Ramping up to volume production
In order to ramp up to volume production of the electromechanical active roll control system, Schaeffler has installed completely new manufacturing facilities for automotive mechatronics systems at its Schweinfurt plant, making specific use of the Group's internal technical manufacturing expertise. The assembly plant has a modular, one-piece flow type layout, which will allow future volume production runs to be integrated easily.

To ensure high quality standards for electromechanical active roll control, all assembled components are monitored and documented using the MaQS (Manufacturing Quality System). This enables 100% traceability of individual parts back to all Schaeffler sub-suppliers, including all relevant product and assembly characteristics. This sophisticated production and quality assurance system was introduced by Schaeffler as part of its Industry 4.0 initiative.

Future developments
Schaeffler has numerous ideas to develop the active roll control system further. For example, by introducing a much-simplified version of the roll control system, the split roll control would 'open' when driving straight and would only 'close' when the vehicle takes a bend. This would improve driver comfort on poor roads at very little extra cost.

Other developments are addressing the need to prepare for the start of volume production of electromechanical active roll control systems based on a 48-Volt on-board electrical sub-system. A 48V system would allow greater adjustment of torque transmitted to the chassis. In order to reduce the weight of this system, lightweight solutions with carbon fibre elements are being considered.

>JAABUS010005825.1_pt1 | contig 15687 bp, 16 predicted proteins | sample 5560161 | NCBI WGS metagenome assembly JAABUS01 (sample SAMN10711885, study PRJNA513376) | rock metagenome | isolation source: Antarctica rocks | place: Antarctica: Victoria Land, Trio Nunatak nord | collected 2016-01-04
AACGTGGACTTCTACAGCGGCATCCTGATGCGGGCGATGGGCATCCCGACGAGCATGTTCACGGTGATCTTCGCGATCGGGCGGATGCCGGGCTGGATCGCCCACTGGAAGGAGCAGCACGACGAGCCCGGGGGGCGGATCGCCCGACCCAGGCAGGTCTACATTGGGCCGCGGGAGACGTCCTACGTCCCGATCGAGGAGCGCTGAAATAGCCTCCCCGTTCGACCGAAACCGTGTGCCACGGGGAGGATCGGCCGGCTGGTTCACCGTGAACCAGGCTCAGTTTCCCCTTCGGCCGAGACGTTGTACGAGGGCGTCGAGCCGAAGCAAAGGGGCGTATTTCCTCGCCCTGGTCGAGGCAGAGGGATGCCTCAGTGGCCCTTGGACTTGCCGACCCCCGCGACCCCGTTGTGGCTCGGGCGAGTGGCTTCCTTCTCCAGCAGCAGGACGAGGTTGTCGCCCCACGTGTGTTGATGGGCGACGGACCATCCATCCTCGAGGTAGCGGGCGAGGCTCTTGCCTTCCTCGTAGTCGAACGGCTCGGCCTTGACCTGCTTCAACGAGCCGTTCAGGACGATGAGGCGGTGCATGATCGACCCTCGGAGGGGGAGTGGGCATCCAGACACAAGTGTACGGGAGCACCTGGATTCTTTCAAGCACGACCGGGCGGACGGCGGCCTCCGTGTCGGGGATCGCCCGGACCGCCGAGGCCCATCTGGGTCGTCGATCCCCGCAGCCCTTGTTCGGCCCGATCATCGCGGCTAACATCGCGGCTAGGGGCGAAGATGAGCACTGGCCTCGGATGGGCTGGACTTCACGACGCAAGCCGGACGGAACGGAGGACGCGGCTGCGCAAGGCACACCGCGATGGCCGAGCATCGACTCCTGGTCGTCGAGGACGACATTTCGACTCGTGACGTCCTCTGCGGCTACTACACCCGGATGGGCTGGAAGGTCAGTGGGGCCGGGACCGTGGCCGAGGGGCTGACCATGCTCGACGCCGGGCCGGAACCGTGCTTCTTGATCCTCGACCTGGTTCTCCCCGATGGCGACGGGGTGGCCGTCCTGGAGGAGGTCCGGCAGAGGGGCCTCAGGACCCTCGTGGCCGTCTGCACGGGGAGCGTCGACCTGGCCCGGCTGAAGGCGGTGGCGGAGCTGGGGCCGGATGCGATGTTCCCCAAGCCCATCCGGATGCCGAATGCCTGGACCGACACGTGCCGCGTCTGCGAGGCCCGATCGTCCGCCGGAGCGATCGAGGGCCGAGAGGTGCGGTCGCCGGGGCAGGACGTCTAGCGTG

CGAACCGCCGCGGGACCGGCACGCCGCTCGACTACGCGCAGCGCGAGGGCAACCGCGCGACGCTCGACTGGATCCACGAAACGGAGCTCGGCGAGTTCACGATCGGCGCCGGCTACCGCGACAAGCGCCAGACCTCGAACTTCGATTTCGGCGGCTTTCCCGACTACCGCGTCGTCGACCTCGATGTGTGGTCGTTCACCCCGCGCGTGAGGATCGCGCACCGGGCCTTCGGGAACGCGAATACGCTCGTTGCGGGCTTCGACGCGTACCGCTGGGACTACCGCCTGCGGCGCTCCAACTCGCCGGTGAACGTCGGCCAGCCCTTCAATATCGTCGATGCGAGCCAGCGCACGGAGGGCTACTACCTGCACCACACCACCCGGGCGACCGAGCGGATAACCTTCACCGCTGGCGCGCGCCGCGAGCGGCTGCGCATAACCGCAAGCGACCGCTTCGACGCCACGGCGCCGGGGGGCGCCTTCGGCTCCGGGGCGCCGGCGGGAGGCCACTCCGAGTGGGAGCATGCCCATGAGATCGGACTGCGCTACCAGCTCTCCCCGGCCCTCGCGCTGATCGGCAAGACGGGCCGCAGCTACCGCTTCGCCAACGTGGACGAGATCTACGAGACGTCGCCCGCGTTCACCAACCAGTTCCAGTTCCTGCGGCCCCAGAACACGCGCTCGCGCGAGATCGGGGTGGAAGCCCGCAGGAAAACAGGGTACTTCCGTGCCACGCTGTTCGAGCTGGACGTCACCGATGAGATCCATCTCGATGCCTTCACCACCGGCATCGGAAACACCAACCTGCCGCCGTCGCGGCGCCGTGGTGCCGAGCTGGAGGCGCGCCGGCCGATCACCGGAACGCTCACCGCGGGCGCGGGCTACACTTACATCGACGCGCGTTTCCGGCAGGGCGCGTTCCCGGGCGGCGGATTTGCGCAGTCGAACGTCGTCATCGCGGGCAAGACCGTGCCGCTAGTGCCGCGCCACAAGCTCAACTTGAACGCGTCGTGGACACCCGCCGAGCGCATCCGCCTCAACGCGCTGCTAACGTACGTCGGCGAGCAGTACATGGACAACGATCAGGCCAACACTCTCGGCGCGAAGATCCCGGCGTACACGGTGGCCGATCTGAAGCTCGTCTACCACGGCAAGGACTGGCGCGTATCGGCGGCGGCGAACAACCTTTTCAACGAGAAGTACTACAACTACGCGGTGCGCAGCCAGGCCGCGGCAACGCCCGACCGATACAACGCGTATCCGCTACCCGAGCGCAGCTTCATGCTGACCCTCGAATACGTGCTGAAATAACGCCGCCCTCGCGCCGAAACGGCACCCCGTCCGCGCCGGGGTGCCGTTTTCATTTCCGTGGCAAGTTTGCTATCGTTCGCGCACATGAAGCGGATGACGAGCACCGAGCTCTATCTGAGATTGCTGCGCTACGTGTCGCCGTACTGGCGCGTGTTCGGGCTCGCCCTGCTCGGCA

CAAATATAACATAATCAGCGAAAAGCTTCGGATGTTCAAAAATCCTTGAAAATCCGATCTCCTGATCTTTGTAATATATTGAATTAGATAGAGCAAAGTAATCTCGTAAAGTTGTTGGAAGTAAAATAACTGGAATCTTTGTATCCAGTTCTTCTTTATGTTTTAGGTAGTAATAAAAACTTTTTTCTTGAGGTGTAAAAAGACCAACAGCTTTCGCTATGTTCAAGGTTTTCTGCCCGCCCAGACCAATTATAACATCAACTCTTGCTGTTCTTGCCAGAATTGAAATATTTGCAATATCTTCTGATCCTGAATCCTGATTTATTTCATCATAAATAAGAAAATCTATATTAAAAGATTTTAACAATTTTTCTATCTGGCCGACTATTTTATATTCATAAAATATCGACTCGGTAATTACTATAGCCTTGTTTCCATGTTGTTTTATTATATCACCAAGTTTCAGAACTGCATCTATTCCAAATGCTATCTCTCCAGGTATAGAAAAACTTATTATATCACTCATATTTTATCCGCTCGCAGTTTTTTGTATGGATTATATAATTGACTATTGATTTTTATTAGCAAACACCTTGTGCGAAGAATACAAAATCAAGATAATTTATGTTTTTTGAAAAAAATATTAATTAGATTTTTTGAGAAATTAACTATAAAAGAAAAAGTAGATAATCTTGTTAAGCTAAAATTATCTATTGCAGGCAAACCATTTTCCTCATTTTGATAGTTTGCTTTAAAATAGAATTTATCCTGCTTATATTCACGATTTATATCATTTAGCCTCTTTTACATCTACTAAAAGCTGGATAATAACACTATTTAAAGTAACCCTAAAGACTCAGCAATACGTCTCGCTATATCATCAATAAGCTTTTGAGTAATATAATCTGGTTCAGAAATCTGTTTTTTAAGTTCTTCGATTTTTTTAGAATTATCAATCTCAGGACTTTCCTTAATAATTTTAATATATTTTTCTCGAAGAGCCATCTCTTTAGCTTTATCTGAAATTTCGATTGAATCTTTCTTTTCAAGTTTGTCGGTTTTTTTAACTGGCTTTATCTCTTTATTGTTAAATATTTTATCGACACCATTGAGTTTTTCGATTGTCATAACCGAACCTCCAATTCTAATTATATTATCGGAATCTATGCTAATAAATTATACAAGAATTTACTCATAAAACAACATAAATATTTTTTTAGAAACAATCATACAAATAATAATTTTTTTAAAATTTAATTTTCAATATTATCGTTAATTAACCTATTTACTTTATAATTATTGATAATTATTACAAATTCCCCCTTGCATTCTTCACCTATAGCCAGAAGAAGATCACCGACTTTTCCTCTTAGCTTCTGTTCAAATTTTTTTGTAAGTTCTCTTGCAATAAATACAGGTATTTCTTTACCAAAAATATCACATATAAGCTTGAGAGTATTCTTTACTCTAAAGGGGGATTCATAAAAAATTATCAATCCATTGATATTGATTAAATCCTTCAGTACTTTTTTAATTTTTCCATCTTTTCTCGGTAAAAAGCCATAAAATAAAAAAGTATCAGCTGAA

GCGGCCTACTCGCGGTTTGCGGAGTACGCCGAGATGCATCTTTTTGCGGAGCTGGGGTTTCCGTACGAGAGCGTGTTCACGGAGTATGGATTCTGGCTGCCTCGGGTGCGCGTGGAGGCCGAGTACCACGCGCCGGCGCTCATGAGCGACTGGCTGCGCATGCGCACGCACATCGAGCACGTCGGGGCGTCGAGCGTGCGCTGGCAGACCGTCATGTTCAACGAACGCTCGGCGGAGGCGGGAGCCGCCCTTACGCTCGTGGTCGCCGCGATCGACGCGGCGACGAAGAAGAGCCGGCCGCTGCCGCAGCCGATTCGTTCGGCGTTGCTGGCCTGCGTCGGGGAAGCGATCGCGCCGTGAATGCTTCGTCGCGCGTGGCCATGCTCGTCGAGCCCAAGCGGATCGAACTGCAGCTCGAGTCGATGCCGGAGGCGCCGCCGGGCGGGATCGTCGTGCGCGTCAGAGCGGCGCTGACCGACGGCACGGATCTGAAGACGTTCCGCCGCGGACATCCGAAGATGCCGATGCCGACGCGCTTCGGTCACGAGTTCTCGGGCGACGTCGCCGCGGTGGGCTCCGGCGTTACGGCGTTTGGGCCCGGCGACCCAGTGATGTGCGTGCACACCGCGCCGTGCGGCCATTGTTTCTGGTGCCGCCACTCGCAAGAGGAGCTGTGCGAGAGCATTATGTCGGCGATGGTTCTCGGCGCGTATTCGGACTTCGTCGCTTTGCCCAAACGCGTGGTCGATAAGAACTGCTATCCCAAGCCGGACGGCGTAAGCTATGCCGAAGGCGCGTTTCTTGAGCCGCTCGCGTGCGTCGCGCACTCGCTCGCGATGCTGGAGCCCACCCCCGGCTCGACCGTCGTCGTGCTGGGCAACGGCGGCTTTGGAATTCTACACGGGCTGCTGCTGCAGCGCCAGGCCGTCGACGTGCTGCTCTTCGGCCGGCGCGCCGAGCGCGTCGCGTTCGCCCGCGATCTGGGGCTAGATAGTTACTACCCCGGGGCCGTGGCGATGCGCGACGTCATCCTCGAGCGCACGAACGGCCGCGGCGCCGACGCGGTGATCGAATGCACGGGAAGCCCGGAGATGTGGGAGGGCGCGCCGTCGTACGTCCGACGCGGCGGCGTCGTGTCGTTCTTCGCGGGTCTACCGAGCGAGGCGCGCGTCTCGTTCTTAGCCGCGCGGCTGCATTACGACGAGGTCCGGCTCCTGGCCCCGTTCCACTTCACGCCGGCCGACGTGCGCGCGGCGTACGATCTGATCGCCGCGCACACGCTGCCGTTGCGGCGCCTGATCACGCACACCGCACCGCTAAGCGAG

The electromechanical chassis control system is just one of the developments that Schaeffler has introduced to help shape the chassis of the future. The overarching requirements for a reduction in CO2 emissions means that the potential gains from using lightweight designs, low friction components, and more efficient electromechanical actuators, must also be incorporated into vehicle chassis technology. At the same time, solutions must be found that will further improve driver comfort and vehicle agility, making automated driving (driverless cars) a real possibility. Ultimately, Schaeffler will be taking a more systematic approach to chassis development by also taking the drive into consideration.

Schaeffler in profile
Schaeffler with its product brands INA, LuK and FAG is a leading provider of rolling bearing and plain bearing solutions and of linear and direct drive technology, as well as a renowned supplier to the automotive industry of high-precision products and systems for engines, transmissions, and chassis applications. The globally active group of companies generated sales of approximately 11.1 billion euros in 2012. With over 78,000 employees worldwide, Schaeffler is one of the largest German and European industrial companies in family ownership. With 180 locations in over 50 countries, Schaeffler has a worldwide network of manufacturing locations, research and development facilities, sales companies, engineering offices, and training centres.